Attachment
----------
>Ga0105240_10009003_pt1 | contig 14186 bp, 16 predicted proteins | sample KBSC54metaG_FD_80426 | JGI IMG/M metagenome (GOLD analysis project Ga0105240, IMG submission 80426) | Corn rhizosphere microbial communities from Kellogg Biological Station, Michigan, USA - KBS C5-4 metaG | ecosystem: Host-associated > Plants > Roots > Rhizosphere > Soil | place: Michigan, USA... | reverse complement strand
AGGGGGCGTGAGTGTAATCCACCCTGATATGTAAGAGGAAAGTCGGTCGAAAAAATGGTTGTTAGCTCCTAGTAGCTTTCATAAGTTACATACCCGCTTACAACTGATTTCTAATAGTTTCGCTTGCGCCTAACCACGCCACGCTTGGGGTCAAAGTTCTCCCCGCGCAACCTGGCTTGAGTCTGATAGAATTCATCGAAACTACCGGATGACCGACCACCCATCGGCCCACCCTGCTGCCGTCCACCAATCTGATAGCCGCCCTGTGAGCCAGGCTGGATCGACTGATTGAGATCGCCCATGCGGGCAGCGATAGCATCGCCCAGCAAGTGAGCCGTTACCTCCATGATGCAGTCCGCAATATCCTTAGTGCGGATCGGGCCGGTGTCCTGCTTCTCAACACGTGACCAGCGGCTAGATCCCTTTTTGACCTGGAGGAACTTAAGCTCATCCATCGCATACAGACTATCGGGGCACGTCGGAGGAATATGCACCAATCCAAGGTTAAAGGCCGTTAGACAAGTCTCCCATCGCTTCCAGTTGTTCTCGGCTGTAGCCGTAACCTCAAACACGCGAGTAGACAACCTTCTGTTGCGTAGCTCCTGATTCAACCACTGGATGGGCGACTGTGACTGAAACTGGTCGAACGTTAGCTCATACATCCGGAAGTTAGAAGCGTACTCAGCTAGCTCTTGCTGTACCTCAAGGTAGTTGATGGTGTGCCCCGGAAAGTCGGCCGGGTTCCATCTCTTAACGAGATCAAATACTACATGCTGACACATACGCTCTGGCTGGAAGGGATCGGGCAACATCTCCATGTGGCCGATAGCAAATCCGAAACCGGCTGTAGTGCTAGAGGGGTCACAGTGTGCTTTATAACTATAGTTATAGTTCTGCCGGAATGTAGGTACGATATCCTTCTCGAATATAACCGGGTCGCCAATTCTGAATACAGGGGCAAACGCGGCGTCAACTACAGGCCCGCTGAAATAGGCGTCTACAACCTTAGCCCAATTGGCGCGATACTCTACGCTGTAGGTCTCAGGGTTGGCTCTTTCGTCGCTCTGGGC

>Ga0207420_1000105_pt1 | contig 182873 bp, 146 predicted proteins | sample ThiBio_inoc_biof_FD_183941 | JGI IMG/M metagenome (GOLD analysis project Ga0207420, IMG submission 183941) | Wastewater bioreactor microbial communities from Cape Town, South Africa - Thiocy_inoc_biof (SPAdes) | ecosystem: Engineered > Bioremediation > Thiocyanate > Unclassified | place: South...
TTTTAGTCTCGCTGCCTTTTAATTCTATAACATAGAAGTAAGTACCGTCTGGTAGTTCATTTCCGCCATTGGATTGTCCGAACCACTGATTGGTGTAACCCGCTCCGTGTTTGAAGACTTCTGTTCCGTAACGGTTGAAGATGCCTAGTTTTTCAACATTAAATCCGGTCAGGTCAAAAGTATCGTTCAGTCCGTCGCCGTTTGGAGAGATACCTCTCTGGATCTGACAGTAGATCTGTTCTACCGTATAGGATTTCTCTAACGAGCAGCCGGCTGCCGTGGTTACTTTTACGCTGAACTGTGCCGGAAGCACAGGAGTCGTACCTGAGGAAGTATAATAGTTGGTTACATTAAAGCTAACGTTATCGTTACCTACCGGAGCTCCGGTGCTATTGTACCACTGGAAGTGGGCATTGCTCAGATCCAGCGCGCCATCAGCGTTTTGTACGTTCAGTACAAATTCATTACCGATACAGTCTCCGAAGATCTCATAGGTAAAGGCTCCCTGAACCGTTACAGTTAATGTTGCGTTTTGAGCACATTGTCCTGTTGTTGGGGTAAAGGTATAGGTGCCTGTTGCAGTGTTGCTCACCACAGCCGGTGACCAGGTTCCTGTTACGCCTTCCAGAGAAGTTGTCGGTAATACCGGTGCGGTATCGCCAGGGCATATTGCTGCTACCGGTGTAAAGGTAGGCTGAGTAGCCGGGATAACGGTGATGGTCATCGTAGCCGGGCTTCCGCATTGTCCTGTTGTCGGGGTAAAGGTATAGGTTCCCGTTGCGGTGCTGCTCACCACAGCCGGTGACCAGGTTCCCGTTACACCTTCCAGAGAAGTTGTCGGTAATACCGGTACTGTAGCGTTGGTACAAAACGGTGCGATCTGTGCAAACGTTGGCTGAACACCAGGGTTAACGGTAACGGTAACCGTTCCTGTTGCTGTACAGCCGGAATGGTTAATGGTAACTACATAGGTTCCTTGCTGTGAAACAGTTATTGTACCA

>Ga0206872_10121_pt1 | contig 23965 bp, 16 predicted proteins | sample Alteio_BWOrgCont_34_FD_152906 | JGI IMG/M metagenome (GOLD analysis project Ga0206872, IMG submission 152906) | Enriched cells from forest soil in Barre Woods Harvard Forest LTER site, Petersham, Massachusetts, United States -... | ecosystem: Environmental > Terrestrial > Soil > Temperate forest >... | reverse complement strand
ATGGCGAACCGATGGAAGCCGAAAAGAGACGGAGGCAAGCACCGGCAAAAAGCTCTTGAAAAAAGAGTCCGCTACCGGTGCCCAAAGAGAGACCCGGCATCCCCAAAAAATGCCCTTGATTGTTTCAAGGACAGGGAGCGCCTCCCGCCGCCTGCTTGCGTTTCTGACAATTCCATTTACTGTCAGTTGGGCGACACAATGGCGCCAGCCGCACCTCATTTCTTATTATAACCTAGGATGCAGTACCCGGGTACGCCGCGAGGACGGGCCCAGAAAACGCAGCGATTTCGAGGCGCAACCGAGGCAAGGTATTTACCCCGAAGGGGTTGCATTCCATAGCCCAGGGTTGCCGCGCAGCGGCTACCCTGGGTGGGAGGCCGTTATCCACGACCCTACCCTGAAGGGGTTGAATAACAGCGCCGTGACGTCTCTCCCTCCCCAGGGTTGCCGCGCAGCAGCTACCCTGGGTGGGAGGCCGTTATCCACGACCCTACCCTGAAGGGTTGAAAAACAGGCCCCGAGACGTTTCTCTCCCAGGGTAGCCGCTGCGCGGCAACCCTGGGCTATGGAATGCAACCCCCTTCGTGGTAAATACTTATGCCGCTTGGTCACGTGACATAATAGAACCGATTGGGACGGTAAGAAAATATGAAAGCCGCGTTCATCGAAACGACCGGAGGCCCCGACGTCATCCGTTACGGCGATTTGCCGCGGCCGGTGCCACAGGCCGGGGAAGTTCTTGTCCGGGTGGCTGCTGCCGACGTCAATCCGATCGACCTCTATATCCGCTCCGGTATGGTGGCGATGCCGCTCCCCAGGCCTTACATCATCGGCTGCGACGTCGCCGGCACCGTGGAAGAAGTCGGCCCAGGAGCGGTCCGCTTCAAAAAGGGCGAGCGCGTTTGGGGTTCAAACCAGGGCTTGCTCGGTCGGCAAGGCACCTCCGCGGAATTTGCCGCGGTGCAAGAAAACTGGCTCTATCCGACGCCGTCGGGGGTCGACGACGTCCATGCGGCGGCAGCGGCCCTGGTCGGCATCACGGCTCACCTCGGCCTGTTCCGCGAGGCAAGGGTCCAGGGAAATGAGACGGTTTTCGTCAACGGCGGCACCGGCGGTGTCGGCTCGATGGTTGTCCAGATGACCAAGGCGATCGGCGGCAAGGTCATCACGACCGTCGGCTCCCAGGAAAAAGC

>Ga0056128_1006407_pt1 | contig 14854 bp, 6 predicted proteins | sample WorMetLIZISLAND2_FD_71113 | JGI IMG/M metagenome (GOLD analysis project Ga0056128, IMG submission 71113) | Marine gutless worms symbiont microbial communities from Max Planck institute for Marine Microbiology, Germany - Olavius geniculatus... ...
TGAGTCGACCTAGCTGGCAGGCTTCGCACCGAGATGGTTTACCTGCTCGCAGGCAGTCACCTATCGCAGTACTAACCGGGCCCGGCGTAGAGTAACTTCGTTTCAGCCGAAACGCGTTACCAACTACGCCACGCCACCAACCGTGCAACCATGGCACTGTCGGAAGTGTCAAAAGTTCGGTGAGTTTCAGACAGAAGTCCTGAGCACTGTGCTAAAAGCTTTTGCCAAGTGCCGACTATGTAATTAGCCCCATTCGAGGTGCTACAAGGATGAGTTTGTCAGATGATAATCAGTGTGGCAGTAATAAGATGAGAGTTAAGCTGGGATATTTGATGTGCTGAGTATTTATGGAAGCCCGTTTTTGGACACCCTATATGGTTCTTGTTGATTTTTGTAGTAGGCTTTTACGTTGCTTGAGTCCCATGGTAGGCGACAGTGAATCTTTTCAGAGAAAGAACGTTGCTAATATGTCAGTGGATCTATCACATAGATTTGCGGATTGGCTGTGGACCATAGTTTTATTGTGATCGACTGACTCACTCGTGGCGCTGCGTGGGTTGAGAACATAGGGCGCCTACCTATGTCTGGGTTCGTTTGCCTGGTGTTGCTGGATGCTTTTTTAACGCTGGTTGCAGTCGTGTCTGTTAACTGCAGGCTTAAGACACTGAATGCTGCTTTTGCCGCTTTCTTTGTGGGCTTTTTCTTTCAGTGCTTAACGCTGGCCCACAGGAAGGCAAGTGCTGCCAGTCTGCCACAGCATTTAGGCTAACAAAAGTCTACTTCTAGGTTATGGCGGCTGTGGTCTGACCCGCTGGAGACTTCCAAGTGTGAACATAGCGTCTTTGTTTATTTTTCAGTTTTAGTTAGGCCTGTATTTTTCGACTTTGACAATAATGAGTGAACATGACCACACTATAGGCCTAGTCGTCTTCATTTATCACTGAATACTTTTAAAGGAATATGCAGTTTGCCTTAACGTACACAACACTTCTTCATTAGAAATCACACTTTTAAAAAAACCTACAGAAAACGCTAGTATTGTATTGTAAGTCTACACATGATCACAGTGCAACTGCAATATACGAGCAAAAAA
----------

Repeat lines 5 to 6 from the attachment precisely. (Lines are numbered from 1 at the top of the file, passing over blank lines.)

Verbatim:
>Ga0206872_10121_pt1 | contig 23965 bp, 16 predicted proteins | sample Alteio_BWOrgCont_34_FD_152906 | JGI IMG/M metagenome (GOLD analysis project Ga0206872, IMG submission 152906) | Enriched cells from forest soil in Barre Woods Harvard Forest LTER site, Petersham, Massachusetts, United States -... | ecosystem: Environmental > Terrestrial > Soil > Temperate forest >... | reverse complement strand
ATGGCGAACCGATGGAAGCCGAAAAGAGACGGAGGCAAGCACCGGCAAAAAGCTCTTGAAAAAAGAGTCCGCTACCGGTGCCCAAAGAGAGACCCGGCATCCCCAAAAAATGCCCTTGATTGTTTCAAGGACAGGGAGCGCCTCCCGCCGCCTGCTTGCGTTTCTGACAATTCCATTTACTGTCAGTTGGGCGACACAATGGCGCCAGCCGCACCTCATTTCTTATTATAACCTAGGATGCAGTACCCGGGTACGCCGCGAGGACGGGCCCAGAAAACGCAGCGATTTCGAGGCGCAACCGAGGCAAGGTATTTACCCCGAAGGGGTTGCATTCCATAGCCCAGGGTTGCCGCGCAGCGGCTACCCTGGGTGGGAGGCCGTTATCCACGACCCTACCCTGAAGGGGTTGAATAACAGCGCCGTGACGTCTCTCCCTCCCCAGGGTTGCCGCGCAGCAGCTACCCTGGGTGGGAGGCCGTTATCCACGACCCTACCCTGAAGGGTTGAAAAACAGGCCCCGAGACGTTTCTCTCCCAGGGTAGCCGCTGCGCGGCAACCCTGGGCTATGGAATGCAACCCCCTTCGTGGTAAATACTTATGCCGCTTGGTCACGTGACATAATAGAACCGATTGGGACGGTAAGAAAATATGAAAGCCGCGTTCATCGAAACGACCGGAGGCCCCGACGTCATCCGTTACGGCGATTTGCCGCGGCCGGTGCCACAGGCCGGGGAAGTTCTTGTCCGGGTGGCTGCTGCCGACGTCAATCCGATCGACCTCTATATCCGCTCCGGTATGGTGGCGATGCCGCTCCCCAGGCCTTACATCATCGGCTGCGACGTCGCCGGCACCGTGGAAGAAGTCGGCCCAGGAGCGGTCCGCTTCAAAAAGGGCGAGCGCGTTTGGGGTTCAAACCAGGGCTTGCTCGGTCGGCAAGGCACCTCCGCGGAATTTGCCGCGGTGCAAGAAAACTGGCTCTATCCGACGCCGTCGGGGGTCGACGACGTCCATGCGGCGGCAGCGGCCCTGGTCGGCATCACGGCTCACCTCGGCCTGTTCCGCGAGGCAAGGGTCCAGGGAAATGAGACGGTTTTCGTCAACGGCGGCACCGGCGGTGTCGGCTCGATGGTTGTCCAGATGACCAAGGCGATCGGCGGCAAGGTCATCACGACCGTCGGCTCCCAGGAAAAAGC